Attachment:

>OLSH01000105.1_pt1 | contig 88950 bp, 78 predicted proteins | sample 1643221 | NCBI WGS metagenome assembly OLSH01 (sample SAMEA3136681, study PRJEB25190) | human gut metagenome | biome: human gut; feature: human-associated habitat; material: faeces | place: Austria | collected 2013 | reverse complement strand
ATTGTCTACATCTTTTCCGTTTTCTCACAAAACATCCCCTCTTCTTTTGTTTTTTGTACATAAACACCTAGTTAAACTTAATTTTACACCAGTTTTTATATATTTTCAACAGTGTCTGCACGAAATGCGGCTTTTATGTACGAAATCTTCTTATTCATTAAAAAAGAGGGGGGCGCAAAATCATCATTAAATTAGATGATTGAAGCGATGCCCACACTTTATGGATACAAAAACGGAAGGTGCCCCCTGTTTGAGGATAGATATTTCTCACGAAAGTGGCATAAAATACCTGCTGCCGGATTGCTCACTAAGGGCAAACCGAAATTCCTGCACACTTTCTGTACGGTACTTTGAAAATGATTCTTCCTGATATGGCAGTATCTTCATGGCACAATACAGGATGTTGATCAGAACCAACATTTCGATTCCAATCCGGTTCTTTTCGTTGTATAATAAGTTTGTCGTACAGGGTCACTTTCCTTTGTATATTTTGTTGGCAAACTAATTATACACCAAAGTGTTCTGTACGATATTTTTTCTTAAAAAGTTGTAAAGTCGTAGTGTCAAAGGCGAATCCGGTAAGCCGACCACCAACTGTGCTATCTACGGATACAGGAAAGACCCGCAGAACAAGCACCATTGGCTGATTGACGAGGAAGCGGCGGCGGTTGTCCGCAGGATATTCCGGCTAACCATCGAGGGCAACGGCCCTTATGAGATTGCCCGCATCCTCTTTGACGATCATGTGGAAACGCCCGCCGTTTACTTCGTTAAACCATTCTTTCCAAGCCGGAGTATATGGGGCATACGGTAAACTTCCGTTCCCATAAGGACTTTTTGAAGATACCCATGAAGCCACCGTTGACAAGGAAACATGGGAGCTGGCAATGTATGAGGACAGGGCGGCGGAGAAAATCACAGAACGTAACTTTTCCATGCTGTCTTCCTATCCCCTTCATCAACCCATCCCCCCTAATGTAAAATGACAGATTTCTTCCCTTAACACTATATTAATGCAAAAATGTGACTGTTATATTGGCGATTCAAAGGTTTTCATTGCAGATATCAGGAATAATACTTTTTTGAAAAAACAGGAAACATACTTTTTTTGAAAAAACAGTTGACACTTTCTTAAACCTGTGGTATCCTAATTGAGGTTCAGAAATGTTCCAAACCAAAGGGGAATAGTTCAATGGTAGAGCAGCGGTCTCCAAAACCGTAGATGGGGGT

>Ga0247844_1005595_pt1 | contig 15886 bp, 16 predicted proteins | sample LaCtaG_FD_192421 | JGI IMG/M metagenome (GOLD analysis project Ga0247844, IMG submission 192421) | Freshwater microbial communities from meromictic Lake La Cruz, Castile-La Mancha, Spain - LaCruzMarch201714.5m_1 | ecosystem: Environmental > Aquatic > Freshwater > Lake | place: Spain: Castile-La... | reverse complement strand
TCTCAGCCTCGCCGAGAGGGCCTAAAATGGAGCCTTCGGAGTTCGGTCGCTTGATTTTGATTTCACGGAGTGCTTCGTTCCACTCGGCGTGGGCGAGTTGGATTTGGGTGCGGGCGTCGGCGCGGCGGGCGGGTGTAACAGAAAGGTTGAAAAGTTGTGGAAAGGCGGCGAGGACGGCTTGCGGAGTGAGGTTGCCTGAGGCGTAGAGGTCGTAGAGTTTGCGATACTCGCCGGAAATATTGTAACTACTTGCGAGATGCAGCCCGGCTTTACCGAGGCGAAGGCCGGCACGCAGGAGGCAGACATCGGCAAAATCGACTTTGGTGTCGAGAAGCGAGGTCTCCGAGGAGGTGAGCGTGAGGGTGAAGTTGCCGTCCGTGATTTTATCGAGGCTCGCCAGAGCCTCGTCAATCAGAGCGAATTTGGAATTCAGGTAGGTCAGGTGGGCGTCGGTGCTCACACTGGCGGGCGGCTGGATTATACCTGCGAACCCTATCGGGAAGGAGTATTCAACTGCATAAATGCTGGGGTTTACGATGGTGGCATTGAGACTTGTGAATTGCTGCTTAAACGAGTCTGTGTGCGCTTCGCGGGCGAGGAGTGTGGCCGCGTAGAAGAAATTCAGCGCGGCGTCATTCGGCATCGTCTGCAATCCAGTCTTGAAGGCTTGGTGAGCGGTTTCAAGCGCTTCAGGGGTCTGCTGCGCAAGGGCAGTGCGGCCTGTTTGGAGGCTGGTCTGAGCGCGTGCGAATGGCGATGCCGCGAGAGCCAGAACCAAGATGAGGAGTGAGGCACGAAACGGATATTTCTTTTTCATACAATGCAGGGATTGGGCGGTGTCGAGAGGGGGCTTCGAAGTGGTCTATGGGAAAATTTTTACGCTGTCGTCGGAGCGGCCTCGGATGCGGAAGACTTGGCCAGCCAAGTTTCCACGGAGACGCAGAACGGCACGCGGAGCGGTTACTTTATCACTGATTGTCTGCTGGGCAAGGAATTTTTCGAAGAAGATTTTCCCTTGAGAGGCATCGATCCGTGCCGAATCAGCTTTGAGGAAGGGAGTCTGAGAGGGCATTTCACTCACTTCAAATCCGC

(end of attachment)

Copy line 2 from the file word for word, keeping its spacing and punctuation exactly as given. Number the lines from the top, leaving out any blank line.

ATTGTCTACATCTTTTCCGTTTTCTCACAAAACATCCCCTCTTCTTTTGTTTTTTGTACATAAACACCTAGTTAAACTTAATTTTACACCAGTTTTTATATATTTTCAACAGTGTCTGCACGAAATGCGGCTTTTATGTACGAAATCTTCTTATTCATTAAAAAAGAGGGGGGCGCAAAATCATCATTAAATTAGATGATTGAAGCGATGCCCACACTTTATGGATACAAAAACGGAAGGTGCCCCCTGTTTGAGGATAGATATTTCTCACGAAAGTGGCATAAAATACCTGCTGCCGGATTGCTCACTAAGGGCAAACCGAAATTCCTGCACACTTTCTGTACGGTACTTTGAAAATGATTCTTCCTGATATGGCAGTATCTTCATGGCACAATACAGGATGTTGATCAGAACCAACATTTCGATTCCAATCCGGTTCTTTTCGTTGTATAATAAGTTTGTCGTACAGGGTCACTTTCCTTTGTATATTTTGTTGGCAAACTAATTATACACCAAAGTGTTCTGTACGATATTTTTTCTTAAAAAGTTGTAAAGTCGTAGTGTCAAAGGCGAATCCGGTAAGCCGACCACCAACTGTGCTATCTACGGATACAGGAAAGACCCGCAGAACAAGCACCATTGGCTGATTGACGAGGAAGCGGCGGCGGTTGTCCGCAGGATATTCCGGCTAACCATCGAGGGCAACGGCCCTTATGAGATTGCCCGCATCCTCTTTGACGATCATGTGGAAACGCCCGCCGTTTACTTCGTTAAACCATTCTTTCCAAGCCGGAGTATATGGGGCATACGGTAAACTTCCGTTCCCATAAGGACTTTTTGAAGATACCCATGAAGCCACCGTTGACAAGGAAACATGGGAGCTGGCAATGTATGAGGACAGGGCGGCGGAGAAAATCACAGAACGTAACTTTTCCATGCTGTCTTCCTATCCCCTTCATCAACCCATCCCCCCTAATGTAAAATGACAGATTTCTTCCCTTAACACTATATTAATGCAAAAATGTGACTGTTATATTGGCGATTCAAAGGTTTTCATTGCAGATATCAGGAATAATACTTTTTTGAAAAAACAGGAAACATACTTTTTTTGAAAAAACAGTTGACACTTTCTTAAACCTGTGGTATCCTAATTGAGGTTCAGAAATGTTCCAAACCAAAGGGGAATAGTTCAATGGTAGAGCAGCGGTCTCCAAAACCGTAGATGGGGGT